o Weighted Vest

A weighted vest is a great option for added resistance because they are easy to use, and they often come with multiple pockets that let you increase or decrease the weight of the vest as needed.

o Chains

Chains cause a variation in the load during the push-up. At the bottom of the push-up, the load is the lightest. As the client pushes up, more links of the chain lift off the ground, thus, adding resistance. The amount of resistance that is added depends on the size/weight of the chain, and the distance that the chain is lifted off the ground.

o Bands

Like chains, resistance bands also add variable resistance. The more that the band is stretched, the greater the resistance. Additionally, resistance bands can be found in a variety of strengths, allowing for use with clients at varying strength levels.

o Plates

Resistance can also be added by placing a plate on the back of the client. Start with a small plate and gradually increase as the client gets stronger. Watch your client’s form to make sure they don’t arch their back or drop their hips when the weight is added.

How to Optimize Muscle Growth with Push-ups

To see an increase in muscle size, also known as muscular hypertrophy, clients will need to train with progressively higher loads and an increased number of sets. For best results, use progressive overload, increasing the intensity or volume of exercise programs using a systematic and gradual approach.

Programming according to the acute variables used in Phase 3, Muscular Development Training, will help your clients see the muscle growth that they’re looking for. In Phase 3 resistance workouts, clients will perform 3-6 sets of each exercise, 6-12 reps of each, at a moderate tempo with 0-60 seconds of rest.

• Different Programming Methods for Hypertrophy

One way to manipulate the acute variables and the amount of rest that the client gets between each exercise is to utilize different types of sets. Here are some examples of types of sets that you can incorporate in your Muscular Development Training:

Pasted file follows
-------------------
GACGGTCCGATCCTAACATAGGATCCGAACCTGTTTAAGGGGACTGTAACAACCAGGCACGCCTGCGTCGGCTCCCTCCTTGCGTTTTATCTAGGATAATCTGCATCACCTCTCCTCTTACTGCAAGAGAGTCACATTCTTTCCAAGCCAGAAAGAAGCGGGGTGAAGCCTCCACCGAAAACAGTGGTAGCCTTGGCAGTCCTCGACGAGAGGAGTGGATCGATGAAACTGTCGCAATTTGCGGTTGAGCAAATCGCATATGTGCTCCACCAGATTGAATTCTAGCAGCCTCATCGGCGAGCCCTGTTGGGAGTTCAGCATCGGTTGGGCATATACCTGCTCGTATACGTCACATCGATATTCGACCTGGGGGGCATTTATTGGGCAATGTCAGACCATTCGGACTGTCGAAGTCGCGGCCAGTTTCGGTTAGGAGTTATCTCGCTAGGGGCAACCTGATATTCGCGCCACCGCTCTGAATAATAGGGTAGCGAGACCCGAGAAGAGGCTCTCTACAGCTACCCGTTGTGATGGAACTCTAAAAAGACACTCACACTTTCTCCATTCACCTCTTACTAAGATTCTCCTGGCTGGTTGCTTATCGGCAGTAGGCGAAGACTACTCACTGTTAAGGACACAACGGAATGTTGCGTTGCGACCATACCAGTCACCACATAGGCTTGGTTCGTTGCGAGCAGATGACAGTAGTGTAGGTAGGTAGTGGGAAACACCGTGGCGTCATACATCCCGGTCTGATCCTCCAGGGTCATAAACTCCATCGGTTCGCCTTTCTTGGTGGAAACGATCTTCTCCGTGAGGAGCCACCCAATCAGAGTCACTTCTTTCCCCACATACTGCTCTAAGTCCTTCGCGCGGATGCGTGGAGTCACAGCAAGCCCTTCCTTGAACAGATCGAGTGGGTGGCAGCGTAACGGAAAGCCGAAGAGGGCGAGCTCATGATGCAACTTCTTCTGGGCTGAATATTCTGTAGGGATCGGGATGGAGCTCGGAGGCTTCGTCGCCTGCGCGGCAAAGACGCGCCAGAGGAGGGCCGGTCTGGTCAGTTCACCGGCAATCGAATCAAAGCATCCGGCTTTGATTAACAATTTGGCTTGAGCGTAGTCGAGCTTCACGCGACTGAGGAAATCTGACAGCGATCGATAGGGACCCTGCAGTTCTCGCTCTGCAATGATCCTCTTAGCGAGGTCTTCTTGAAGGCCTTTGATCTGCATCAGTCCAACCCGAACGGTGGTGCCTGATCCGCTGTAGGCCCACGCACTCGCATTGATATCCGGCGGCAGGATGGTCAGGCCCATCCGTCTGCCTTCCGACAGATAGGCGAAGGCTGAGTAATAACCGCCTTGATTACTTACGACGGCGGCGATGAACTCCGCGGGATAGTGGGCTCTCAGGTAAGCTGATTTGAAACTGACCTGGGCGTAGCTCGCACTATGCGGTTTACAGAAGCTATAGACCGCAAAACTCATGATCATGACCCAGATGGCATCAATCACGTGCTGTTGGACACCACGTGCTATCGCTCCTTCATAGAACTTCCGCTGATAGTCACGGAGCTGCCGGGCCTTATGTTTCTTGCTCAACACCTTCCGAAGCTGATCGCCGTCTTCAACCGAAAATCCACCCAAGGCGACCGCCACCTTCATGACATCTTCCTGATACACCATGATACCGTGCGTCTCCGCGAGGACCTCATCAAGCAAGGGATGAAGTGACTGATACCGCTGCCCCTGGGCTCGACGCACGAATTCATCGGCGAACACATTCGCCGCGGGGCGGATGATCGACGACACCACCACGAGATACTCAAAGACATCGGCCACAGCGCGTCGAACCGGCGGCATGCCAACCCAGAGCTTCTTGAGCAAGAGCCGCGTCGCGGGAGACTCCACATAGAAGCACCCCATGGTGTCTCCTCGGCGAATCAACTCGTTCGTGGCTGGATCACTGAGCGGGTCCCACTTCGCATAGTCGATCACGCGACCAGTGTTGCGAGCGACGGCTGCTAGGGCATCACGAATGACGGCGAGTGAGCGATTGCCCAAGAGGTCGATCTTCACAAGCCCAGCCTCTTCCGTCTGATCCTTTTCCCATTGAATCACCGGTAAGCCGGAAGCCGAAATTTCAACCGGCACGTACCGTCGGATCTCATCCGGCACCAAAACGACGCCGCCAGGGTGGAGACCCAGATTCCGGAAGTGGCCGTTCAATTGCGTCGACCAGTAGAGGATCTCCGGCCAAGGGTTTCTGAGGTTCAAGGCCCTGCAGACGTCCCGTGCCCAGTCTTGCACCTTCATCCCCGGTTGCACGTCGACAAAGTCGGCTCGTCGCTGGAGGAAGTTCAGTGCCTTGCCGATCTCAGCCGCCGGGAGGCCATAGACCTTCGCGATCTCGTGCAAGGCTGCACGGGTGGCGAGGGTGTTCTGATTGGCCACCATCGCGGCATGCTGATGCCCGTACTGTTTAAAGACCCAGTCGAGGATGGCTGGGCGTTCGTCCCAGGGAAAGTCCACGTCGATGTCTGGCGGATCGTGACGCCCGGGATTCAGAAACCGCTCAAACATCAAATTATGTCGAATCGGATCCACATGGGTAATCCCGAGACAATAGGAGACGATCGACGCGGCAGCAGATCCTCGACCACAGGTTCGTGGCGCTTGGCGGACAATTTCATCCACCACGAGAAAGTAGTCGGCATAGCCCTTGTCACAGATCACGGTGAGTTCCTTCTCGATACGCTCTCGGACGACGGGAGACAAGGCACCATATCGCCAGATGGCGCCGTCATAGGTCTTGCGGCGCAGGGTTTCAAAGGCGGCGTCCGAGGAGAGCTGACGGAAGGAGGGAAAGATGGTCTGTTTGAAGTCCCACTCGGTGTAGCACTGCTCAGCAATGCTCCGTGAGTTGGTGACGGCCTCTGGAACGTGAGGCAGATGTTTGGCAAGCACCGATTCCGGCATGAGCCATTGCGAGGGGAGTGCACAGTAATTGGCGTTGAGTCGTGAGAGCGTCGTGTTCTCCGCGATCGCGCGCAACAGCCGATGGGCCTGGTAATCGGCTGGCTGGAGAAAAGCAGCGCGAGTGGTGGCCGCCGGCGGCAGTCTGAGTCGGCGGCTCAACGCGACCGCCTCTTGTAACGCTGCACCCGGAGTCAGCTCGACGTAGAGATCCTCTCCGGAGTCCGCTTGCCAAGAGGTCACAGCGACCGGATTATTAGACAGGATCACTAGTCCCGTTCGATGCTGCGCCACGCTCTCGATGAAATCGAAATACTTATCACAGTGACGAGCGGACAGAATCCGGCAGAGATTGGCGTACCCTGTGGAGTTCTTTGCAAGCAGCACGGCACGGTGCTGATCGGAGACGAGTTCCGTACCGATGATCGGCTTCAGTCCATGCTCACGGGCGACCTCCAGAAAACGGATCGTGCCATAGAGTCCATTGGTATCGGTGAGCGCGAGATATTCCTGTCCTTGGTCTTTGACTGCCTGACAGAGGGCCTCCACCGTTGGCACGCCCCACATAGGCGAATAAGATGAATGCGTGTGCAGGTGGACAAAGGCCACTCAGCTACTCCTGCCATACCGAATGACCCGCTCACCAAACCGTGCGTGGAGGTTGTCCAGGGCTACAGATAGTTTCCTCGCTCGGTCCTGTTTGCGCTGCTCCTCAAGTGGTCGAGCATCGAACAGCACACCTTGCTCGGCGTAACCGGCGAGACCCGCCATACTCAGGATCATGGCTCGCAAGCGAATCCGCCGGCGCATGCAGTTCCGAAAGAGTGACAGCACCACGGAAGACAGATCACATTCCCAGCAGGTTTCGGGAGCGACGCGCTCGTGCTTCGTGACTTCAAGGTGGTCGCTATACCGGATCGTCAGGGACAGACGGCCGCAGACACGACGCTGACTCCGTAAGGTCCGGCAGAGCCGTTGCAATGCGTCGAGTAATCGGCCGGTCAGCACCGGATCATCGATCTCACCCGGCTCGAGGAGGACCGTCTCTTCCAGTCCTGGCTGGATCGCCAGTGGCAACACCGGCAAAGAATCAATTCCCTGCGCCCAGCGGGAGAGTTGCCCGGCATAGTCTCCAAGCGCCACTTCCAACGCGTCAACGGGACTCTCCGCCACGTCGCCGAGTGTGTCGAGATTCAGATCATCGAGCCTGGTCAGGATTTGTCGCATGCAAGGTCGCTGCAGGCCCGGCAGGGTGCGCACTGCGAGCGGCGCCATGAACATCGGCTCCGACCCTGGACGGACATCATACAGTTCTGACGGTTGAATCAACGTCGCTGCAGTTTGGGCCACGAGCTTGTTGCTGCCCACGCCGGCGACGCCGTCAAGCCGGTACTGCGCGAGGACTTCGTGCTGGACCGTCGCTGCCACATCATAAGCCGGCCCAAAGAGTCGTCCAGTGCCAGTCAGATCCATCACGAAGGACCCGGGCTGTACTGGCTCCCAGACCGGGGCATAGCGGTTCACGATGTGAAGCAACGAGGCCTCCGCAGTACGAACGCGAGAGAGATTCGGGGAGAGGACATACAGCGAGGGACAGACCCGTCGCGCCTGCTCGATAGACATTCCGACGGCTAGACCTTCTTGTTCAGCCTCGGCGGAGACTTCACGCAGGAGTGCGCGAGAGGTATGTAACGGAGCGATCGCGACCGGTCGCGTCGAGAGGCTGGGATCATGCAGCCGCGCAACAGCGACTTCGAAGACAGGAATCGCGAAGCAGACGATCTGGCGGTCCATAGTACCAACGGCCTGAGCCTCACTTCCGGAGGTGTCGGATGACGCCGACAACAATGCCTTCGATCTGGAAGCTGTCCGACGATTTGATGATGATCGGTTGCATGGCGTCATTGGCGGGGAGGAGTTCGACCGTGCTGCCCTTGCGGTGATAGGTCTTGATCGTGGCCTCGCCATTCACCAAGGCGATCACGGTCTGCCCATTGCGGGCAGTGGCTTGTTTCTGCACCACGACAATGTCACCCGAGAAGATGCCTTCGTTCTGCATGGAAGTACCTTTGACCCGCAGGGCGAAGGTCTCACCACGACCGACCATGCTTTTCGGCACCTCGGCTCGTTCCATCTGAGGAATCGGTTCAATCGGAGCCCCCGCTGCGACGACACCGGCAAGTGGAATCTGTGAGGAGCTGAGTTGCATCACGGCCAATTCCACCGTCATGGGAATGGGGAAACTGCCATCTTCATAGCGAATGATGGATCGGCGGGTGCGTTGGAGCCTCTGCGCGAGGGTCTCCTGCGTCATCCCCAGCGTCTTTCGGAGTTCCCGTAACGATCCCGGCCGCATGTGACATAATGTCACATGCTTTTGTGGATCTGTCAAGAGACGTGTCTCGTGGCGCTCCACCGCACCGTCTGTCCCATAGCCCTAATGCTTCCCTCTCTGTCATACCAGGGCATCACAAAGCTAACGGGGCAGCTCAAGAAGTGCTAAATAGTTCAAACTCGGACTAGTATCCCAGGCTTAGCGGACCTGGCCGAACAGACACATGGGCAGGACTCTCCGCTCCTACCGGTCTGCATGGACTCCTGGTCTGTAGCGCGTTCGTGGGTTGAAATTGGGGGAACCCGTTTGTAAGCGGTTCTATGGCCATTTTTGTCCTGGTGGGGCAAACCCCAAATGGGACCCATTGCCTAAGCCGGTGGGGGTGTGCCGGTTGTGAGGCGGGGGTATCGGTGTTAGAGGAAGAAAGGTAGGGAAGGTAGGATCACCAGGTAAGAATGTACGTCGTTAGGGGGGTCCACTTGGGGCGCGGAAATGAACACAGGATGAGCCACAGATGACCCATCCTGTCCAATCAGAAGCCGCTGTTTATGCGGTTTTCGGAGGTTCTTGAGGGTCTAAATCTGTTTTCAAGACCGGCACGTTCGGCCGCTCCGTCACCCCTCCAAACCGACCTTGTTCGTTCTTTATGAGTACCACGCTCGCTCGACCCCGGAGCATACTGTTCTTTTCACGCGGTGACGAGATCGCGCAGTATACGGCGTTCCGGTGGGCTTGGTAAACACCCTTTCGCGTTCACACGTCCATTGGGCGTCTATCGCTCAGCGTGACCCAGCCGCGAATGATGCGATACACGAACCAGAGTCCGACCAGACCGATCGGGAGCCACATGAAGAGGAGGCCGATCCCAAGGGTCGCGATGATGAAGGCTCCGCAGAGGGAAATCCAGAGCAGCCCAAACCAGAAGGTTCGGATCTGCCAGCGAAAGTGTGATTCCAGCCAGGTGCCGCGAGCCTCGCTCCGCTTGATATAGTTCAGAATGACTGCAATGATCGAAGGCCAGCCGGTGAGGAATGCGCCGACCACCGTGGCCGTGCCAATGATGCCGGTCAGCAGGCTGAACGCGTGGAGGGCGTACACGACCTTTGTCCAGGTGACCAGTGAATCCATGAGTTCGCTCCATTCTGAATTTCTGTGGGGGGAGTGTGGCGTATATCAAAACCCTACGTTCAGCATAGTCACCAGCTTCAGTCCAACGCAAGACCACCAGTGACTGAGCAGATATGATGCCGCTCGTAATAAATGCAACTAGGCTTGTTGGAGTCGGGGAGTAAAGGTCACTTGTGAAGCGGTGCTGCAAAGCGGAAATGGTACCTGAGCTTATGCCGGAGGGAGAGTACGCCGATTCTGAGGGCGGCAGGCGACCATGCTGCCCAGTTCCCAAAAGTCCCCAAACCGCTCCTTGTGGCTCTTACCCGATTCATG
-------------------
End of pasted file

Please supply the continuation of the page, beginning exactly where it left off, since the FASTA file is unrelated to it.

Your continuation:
o Superset

In a superset, exercises are performed back-to-back with little to no rest. You can program two strength-level exercises that target the same muscle groups (like a Bench Press paired with a Weighted Push-up variation). You can also superset exercises that use opposing muscle groups (like Seated Cable Rows paired with Single-leg Push-ups). The client might need more rest when pairing the same muscle group back-to-back, whereas they can minimize rest when alternating muscle groups.

o Giant Set

A Giant Set is composed of 3 or more exercises that target the same muscle group performed back-to-back. The exercises that you choose don’t have to target the muscle group in the same manner. Here’s an example giant set using push-ups:

Exercise

   Sets

    3-6

   Reps

    6-12

           Tempo

       Moderate

           Rest

    0

Barbell bench press    3-6     6-12        Moderate     0
Medicine ball side to side push-ups    3-6     6-12        Moderate     0
Decline push-ups    3-6     6-12        Moderate     0
Incline chest press    3-6     6-12        Moderate     0-60 Seconds

 

o Pyramid Set

In a Pyramid Set, the client will increase the weight and decrease the reps with each set. Here is an example program:

     Exercise          Sets          Reps        Tempo         Rest          Notes
 Weighted Vest      Push-ups             4   Set 1: 12 reps
  Set 2: 10 reps
  Set 3: 8 reps
  Set 4: 6 reps
     Moderate          0         Start with              bodyweight and   add weight to vest           each set
    Landmine             Squats   4   Set 1: 12 reps
  Set 2: 10 reps
  Set 3: 8 reps
  Set 4: 6 reps
     Moderate 0    Increase weight             each set
    Landmine              Rows   4   Set 1: 12 reps
  Set 2: 10 reps
  Set 3: 8 reps
  Set 4: 6 reps
     Moderate          0    Increase weight             each set
          RDL   4   Set 1: 12 reps
  Set 2: 10 reps
  Set 3: 8 reps
  Set 4: 6 reps
     Moderate          0    Increase weight             each set

 

o Reverse Pyramid

In a Reverse Pyramid, the client will start with a heavy load and low reps and decrease the weight and increase the reps with each set. Using the acute variables in Phase 3, your Reverse Pyramid set might look like this:

    Exercise          Sets         Reps        Tempo          Rest       Notes
 Weighted Vest        Push-ups   4   Set 1: 6 reps
  Set 2: 8 reps
  Set 3: 10 reps
  Set 4: 12 reps
     Moderate    0      Decrease weight each set
   Landmine            Squats   4   Set 1: 6 reps
  Set 2: 8 reps
  Set 3: 10 reps
  Set 4: 12 reps
    Moderate    0       Decrease weight each set
     Landmine            Rows   4   Set 1: 6 reps
  Set 2: 8 reps
  Set 3: 10 reps
  Set 4: 12 reps
    Moderate   0      Decrease weight each set
          RDL         Moderate             0     Decrease weight each set

 

Summary

Push-ups are more than just a foundational move to master. When progressed and programmed appropriately, they can be part of an effective strength program that promotes muscular strength, endurance, and hypertrophy.

References:

Sutton, B. G. (2022). NASM Essentials of Personal Fitness training. Jones & Bartlett Learning.

The Author

Kinsey Mahaffey

Kinsey Mahaffey

Kinsey Mahaffey, MPH, is a Houston-based fitness educator, personal trainer and health coach who developed her commitment to lifelong fitness while playing Division I volleyball. She’s passionate about helping others cultivate a healthy lifestyle and enjoys educating other fitness professionals who share this vision. She’s a Master Instructor and Master Trainer for NASM.